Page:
Demersal fish assemblages on seamounts and other rugged features in the northeastern Caribbean
Quattrini, Andrea M.
Demopoulos, Amanda W. J.
Chaytor, Jason D.
MetadataShow full item record
KeywordMesophotic; Deep sea; Seamount; Water mass; Community structure; Habitat associations; Vertical distribution
Recent investigations of demersal fish communities in deepwater (>50 m) habitats have considerably increased our knowledge of the factors that influence the assemblage structure of fishes across mesophotic to deep-sea depths. While different habitat types influence deepwater fish distribution, whether different types of rugged seafloor features provide functionally equivalent habitat for fishes is poorly understood. In the northeastern Caribbean, different types of rugged features (e.g., seamounts, banks, canyons) punctuate insular margins, and thus create a remarkable setting in which to compare demersal fish communities across various features. Concurrently, several water masses are vertically layered in the water column, creating strong stratification layers corresponding to specific abiotic conditions. In this study, we examined differences among fish assemblages across different features (e.g., seamount, canyon, bank/ridge) and water masses at depths ranging from 98 to 4060 m in the northeastern Caribbean. We conducted 26 remotely operated vehicle dives across 18 sites, identifying 156 species of which 42% of had not been previously recorded from particular depths or localities in the region. While rarefaction curves indicated fewer species at seamounts than at other features in the NE Caribbean, assemblage structure was similar among the different types of features. Thus, similar to seamount studies in other regions, seamounts in the Anegada Passage do not harbor distinct communities from other types of rugged features. Species assemblages, however, differed among depths, with zonation generally corresponding to water mass boundaries in the region. High species turnover occurred at depths <1200 m, and may be driven by changes in water mass characteristics including temperature (4.8–24.4 °C) and dissolved oxygen (2.2–9.5 mg per l). Our study suggests the importance of water masses in influencing community structure of benthic fauna, while considerably adding to the knowledge of mesophotic and deep-sea fish biogeography.
© The Author(s), 2017. This is the author's version of the work and is distributed under the terms of the Creative Commons Attribution License. The definitive version was published in Deep Sea Research Part I: Oceanographic Research Papers 123 (2017): 90–104, doi:10.1016/j.dsr.2017.03.009.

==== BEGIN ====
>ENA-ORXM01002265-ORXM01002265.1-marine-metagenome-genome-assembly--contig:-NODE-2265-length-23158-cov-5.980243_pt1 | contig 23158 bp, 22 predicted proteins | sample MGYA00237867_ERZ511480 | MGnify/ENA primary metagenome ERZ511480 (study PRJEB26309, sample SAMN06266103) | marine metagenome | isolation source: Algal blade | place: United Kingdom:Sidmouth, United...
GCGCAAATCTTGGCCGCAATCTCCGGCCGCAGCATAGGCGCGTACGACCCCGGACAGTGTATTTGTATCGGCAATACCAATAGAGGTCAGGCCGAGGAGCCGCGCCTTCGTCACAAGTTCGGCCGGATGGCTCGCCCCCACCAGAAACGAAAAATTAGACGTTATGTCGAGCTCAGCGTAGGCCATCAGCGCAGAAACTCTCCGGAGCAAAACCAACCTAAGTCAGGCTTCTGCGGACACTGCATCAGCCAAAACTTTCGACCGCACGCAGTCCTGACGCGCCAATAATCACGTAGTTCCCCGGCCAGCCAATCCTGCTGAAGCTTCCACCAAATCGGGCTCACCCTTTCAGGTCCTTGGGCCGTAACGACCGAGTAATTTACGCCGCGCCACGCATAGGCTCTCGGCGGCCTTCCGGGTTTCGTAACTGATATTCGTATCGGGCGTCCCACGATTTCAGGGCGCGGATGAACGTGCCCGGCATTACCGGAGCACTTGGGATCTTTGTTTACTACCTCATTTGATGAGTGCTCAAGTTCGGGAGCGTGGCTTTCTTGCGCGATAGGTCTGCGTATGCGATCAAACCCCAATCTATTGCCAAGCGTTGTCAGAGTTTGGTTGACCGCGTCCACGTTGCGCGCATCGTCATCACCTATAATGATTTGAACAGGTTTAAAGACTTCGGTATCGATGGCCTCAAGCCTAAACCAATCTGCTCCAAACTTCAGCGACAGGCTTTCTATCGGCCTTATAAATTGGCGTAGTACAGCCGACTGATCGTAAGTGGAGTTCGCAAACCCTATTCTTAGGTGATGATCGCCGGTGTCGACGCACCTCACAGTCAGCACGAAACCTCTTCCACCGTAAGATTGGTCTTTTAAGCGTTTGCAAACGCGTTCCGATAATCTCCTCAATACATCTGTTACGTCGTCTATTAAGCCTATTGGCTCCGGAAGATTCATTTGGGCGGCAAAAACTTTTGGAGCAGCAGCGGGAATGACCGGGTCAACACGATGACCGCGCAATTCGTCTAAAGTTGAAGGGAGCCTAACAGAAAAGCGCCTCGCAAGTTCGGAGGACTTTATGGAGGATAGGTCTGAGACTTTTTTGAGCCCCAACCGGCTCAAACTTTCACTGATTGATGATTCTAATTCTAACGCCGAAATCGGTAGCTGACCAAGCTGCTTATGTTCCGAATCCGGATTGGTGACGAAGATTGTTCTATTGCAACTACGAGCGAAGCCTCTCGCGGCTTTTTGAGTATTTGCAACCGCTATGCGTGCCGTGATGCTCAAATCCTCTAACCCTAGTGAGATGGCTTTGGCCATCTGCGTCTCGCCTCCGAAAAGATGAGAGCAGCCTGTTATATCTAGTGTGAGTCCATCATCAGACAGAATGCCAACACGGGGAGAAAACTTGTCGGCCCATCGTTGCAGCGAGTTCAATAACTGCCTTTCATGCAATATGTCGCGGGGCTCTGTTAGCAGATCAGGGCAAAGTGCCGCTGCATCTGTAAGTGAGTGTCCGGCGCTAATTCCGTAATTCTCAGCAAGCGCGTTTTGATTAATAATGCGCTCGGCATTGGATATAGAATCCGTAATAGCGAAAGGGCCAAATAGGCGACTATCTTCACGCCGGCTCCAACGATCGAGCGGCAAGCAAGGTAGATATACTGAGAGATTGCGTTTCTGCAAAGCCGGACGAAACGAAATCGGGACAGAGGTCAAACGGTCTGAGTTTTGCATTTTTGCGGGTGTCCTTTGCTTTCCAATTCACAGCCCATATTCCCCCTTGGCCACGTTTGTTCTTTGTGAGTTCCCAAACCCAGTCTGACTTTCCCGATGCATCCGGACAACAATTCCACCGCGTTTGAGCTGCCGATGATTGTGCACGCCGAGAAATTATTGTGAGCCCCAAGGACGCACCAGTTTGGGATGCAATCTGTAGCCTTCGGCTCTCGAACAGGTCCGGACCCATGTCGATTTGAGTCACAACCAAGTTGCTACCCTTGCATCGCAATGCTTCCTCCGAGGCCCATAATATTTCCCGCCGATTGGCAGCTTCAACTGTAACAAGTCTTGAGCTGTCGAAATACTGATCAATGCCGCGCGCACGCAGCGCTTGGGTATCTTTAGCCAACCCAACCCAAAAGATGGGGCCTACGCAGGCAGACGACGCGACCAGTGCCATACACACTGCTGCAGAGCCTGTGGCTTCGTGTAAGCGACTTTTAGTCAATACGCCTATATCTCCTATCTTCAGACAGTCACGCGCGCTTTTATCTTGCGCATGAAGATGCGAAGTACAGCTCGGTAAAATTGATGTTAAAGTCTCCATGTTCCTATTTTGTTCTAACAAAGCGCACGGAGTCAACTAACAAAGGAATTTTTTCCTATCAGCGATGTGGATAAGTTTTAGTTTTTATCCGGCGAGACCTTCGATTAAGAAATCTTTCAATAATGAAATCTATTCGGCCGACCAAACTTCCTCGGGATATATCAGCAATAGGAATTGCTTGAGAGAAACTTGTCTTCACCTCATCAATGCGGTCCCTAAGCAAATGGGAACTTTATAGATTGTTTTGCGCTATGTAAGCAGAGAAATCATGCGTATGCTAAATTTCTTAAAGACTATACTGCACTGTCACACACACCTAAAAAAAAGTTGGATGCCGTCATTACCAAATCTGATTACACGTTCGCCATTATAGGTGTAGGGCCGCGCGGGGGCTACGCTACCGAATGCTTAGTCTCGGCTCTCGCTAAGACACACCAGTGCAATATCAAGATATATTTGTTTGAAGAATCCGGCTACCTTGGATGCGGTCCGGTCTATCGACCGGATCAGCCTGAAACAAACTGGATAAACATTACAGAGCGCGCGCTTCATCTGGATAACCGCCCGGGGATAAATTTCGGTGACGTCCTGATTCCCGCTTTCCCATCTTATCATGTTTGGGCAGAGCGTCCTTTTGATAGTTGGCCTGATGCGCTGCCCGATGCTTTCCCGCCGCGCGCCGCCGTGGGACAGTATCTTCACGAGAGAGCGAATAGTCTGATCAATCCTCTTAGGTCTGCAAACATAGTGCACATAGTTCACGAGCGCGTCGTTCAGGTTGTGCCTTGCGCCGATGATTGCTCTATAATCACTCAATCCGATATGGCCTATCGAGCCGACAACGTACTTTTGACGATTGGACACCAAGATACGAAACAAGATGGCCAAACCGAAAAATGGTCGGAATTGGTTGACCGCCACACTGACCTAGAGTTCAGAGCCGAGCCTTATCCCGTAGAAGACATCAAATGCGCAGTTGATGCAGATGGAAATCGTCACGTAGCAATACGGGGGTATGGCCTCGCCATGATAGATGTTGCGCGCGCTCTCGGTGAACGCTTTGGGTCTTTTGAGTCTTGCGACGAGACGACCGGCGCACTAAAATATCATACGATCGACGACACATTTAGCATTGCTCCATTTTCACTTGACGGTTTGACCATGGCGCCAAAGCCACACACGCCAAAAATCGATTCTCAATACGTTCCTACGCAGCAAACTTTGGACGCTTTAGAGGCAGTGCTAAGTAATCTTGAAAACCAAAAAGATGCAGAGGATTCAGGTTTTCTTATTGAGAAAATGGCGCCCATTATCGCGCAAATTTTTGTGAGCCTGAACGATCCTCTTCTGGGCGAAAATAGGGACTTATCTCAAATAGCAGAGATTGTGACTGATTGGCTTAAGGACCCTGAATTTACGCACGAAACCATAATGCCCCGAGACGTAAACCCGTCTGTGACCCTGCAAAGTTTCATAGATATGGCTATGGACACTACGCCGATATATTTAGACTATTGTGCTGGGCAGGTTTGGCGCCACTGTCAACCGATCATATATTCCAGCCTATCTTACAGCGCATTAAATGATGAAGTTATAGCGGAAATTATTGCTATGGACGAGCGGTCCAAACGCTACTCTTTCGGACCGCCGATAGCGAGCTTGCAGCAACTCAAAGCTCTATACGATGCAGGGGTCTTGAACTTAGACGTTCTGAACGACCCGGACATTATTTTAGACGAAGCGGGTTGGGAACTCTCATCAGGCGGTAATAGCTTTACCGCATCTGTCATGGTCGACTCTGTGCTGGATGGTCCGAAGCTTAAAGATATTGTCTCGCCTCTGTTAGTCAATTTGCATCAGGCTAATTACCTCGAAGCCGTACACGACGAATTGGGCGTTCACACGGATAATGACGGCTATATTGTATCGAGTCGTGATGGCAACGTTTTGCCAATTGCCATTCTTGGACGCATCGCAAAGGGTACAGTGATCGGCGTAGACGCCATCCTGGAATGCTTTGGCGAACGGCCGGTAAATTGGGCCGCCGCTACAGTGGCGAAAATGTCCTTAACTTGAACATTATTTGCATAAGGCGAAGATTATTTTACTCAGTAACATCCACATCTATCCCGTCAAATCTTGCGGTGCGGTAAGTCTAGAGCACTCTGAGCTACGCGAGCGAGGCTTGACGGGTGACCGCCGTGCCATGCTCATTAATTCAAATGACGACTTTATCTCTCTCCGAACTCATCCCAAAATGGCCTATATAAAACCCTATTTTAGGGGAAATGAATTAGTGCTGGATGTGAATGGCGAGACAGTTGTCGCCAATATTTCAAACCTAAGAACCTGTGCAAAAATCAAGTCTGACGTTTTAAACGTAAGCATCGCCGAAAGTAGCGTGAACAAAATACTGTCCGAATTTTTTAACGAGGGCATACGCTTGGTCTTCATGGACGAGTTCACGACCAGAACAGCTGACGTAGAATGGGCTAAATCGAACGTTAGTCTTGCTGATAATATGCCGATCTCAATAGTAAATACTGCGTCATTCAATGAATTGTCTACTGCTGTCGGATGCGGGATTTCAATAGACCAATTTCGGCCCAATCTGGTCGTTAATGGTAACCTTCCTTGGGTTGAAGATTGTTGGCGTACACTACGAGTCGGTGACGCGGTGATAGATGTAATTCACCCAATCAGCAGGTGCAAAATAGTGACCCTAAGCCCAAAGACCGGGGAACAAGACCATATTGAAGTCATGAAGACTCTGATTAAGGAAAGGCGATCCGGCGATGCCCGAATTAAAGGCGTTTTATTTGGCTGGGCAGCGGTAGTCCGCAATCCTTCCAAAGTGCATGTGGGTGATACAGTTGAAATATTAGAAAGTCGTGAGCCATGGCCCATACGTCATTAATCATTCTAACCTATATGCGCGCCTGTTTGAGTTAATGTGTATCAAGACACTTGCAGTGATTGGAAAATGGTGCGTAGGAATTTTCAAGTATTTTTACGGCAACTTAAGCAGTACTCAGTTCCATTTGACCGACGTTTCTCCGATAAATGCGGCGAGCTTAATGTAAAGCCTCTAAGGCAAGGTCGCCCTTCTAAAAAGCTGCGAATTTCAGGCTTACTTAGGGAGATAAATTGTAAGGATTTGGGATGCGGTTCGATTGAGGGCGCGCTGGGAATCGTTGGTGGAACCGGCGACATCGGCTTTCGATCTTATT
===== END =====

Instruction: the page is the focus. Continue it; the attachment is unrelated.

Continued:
Suggested CitationPreprint: Quattrini, Andrea M., Demopoulos, Amanda W. J., Singer, Randal, Roa-Varon, Adela, Chaytor, Jason D., "Demersal fish assemblages on seamounts and other rugged features in the northeastern Caribbean", 2017-03, https://doi.org/10.1016/j.dsr.2017.03.009, https://hdl.handle.net/1912/9076
The following license files are associated with this item:
Except where otherwise noted, this item's license is described as Attribution-NonCommercial-NoDerivatives 4.0 International
Showing items related by title, author, creator and subject.
Forward sound propagation around seamounts : application of acoustic models to the Kermit-Roosevelt and Elvis seamounts Kim, Hyun Joe (Massachusetts Institute of Technology and Woods Hole Oceanographic Institution, 2009-06)The Basin Acoustic Seamount Scattering Experiment (BASSEX) of 2004 was conducted to measure forward-scattering around the Kermit-Roosevelt Seamount Complex in the Northeast Pacific. The BASSEX experiment was focused on ...
Evidence for age and evolution of Corner Seamounts and Great Meteor Seamount Chain from multibeam bathymetry Tucholke, Brian E.; Smoot, N. Christian (American Geophysical Union, 1990-10-10)The Comer seamounts in the western North Atlantic and Great Meteor seamount “chain” in the eastern North Atlantic are thought to progress in age from Late Cretaceous through late Cenozoic. They both presumably formed by ...
Crustal magnetization and the subseafloor structure of the ASHES vent field, Axial Seamount, Juan de Fuca Ridge : implications for the investigation of hydrothermal sites Tontini, F. Caratori; Crone, Timothy J.; de Ronde, Cornel E. J.; Fornari, Daniel J.; Kinsey, James C.; Mittelstaedt, Eric; Tivey, Maurice A. (John Wiley & Sons, 2016-06-24)High-resolution geophysical data have been collected using the Autonomous Underwater Vehicle (AUV) Sentry over the ASHES (Axial Seamount Hydrothermal Emission Study) high-temperature (~348°C) vent field at Axial Seamount, ...